Monday, March 04, 2013

Median time on welfare 7.4 years

I was reviewing some of the papers presented to the WWG back in 2010 and noted some important statistics relating to the degree of dependence on welfare in New Zealand. 

Of people aged 28-64 receiving benefit at June 2009 (for whom there is a full ten years since they turned 18), half had spent at least three-quarters of the preceding decade on benefit. Just under a quarter had received benefit for all of the decade.

- the median proportion of time spent on benefit in the preceding decade was 74%

- 23% had spent all of the preceding decade on benefit. 
- Māori were much more likely than non-Maori to be in receipt of benefit and had spent larger shares of time in receipt of benefit, on average, than non-Maori.

- Pacific people and people from “Other” ethnic groups in receipt of benefit had, on
average, spent smaller shares of time in receipt of benefit than both Māori and European benefit recipients.
(That last statistic is important because too often Pacific people get put together with Maori in a 'Polynesian' category. That does a disservice to Pacific people who aren't over-represented in the benefit system in either numbers or duration of dependence.)

A lot of left-leaning commentators and politicians play down welfare dependence by using statistics pertaining to  the total population use of benefits over time. Naturally many people do use welfare at some point and that skews the overall picture towards shorter periods in receipt. Here's an example from Jacinda Ardern:

"There are 112,000 sole parents on the Domestic Purposes Benefit. Most come off it within four years"
What she omits to mention is many go back on it quite quickly. The report linked to shows that at June 2009 73 percent of DPB sole parents had spent 50 percent or more of the preceding decade on a benefit. These are the numbers that describe long-term dependence - the problem welfare reforms are trying to reduce - and it is wilfully misleading  to use any others.


JC said...

Its the hospital beds syndrome, ie.. you have some people permanently bedridden so their occupancy is 100%. However, you also have beds where the average stay is only two days. When you total up the number of days of bed occupancy and divide by the total number of patients to get the glorious average you find the average stay is something like 4-5 days and you lose those 100% occupiers! :)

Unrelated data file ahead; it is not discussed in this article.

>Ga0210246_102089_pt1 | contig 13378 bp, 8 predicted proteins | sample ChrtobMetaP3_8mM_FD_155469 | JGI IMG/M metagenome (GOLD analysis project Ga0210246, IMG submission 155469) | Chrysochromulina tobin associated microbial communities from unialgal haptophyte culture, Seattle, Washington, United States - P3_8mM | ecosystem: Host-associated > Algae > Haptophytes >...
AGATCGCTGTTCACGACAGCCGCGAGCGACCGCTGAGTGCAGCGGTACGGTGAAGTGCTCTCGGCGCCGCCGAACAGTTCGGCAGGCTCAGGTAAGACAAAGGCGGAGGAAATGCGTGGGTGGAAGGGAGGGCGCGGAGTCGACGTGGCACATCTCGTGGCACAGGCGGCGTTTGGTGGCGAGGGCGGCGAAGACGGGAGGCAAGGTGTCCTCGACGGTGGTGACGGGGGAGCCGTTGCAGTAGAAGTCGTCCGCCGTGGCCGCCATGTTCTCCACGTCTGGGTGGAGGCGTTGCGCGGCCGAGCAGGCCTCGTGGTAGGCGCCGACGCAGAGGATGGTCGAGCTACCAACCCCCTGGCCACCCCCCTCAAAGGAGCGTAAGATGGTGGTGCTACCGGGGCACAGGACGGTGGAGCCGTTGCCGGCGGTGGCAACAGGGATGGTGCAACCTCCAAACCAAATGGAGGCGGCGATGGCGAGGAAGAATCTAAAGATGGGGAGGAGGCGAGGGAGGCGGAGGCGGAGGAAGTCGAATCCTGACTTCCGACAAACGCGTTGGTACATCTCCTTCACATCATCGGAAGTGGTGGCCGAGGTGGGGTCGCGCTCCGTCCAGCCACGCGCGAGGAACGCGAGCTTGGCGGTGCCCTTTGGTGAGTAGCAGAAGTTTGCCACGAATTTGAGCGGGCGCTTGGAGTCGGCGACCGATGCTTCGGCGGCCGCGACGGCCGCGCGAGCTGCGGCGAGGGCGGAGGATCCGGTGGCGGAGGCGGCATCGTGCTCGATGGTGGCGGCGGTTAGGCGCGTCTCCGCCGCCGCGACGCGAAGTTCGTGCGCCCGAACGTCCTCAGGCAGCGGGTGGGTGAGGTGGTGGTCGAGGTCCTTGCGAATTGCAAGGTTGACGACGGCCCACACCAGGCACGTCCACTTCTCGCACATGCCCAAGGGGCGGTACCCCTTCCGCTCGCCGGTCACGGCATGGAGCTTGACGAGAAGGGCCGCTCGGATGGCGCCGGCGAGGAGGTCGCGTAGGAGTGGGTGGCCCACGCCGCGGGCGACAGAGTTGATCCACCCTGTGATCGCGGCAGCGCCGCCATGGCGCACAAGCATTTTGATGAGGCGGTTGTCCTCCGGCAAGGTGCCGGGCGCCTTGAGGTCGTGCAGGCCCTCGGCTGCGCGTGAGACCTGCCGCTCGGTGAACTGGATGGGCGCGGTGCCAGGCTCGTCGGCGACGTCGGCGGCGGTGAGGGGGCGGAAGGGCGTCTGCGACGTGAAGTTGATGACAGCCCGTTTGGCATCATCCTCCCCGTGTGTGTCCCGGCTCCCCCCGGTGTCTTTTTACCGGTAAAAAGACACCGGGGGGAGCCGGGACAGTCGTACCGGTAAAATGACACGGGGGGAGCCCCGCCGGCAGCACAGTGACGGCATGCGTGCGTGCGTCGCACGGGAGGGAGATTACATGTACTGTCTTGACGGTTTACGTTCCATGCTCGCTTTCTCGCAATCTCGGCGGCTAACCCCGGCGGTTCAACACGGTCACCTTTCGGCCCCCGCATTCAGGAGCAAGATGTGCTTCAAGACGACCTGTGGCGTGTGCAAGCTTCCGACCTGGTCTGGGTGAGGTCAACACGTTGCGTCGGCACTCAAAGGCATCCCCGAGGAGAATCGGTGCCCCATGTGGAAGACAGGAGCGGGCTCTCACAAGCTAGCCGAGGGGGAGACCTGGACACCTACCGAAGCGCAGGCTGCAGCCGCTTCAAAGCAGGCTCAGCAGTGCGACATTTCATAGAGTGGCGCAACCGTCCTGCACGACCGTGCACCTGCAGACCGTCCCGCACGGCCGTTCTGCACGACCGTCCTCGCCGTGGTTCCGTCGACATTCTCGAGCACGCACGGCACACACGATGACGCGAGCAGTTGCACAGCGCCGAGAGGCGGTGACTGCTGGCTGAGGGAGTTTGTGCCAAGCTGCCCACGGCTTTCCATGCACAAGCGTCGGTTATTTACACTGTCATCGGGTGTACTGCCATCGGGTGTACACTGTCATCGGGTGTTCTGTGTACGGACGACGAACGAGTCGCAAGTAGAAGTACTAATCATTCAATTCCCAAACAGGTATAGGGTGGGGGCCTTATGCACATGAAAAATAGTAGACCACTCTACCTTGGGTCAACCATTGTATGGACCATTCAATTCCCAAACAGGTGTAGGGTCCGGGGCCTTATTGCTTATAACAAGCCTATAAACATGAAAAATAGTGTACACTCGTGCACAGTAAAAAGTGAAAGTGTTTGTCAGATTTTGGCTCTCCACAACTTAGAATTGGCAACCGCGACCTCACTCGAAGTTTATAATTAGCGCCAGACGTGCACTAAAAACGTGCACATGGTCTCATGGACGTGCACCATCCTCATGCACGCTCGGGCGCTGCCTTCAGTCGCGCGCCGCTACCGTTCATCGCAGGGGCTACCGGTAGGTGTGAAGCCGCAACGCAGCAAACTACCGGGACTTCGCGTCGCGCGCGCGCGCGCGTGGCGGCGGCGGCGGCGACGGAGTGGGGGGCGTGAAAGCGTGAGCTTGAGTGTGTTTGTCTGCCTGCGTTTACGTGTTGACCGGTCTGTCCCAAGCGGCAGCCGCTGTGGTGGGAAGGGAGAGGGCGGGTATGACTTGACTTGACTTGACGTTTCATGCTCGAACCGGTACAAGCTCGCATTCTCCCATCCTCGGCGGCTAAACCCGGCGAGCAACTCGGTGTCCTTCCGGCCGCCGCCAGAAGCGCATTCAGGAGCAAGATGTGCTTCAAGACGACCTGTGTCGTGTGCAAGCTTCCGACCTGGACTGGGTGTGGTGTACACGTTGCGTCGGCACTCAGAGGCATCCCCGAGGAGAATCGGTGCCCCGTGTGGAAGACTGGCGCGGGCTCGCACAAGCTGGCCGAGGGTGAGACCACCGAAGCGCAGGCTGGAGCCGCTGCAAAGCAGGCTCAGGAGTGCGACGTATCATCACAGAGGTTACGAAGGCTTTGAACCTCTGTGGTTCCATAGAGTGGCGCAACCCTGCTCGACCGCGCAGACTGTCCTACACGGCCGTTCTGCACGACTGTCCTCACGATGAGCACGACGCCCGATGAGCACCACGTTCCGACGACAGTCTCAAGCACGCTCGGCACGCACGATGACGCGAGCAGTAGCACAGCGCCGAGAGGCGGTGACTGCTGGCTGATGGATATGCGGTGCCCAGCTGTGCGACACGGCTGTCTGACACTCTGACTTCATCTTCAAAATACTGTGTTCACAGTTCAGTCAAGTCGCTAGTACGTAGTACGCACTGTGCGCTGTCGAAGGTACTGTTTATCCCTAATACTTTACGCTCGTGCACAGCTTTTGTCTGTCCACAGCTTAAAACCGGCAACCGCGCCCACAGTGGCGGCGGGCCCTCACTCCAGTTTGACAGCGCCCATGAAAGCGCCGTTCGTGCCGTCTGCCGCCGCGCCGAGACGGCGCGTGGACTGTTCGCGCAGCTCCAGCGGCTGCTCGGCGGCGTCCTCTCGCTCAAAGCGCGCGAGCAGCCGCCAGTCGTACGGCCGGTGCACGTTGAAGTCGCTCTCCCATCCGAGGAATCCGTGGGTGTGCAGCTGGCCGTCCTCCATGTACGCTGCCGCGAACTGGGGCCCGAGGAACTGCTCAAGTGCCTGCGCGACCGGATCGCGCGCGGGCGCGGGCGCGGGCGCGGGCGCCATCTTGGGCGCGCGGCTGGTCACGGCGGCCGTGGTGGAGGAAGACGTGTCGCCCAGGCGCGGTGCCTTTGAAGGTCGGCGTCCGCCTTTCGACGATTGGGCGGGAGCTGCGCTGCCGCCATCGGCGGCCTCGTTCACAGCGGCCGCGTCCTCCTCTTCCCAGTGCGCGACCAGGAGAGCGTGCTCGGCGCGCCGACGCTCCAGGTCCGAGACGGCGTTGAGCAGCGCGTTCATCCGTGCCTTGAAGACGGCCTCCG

Lindsay Mitchell said...

I have Michael Tanner's description of that syndrome here:

JC said...

Whoops! so you did.

But then it should be repeated again and again wrt welfare.


Anonymous said...

A simple order in council would set both the long-term and short-term rates to 0% - for the DPB and for any other benefit.

Why oh why don't we do this and rid NZ of benefits once and for all?

Anonymous said...

Isn't about time that "anonymous" of 3:17pm used a name/ nom de plume? Previously there was a "sinner" with similar, yet religious, views.
Cannot tell whether this anonymous is a socialist in disguise

Tracey said...

To Anonymous of 3.17PM
Yes I agree.We would need to revert to where families fully support the disabled,sick,mentally unwell,unemployed elderly,family members who have been deserted by the father of their children and so forth.This is what happens in Singapore and other places.In fact parents can sue their children for support.This system would be hard to adjust to I believe.Most New Zealanders automatically think Family Support is a Tax Credit not something they would be directly involved in.Anonymous:- are you ready for the challenge?
If you dont have family maybe you could assist a long term mentally or physically disabled person to live.You appear from your ongoing comments to have a good set up as regards your own financial security.You dont seem like the majority of people who are 'Hand to mouth'.Just saying....

Tracey said...

To Anonymous 0f 3.17pm
It is a pity you have not responded to the above comment.I am waiting in anticipation your response.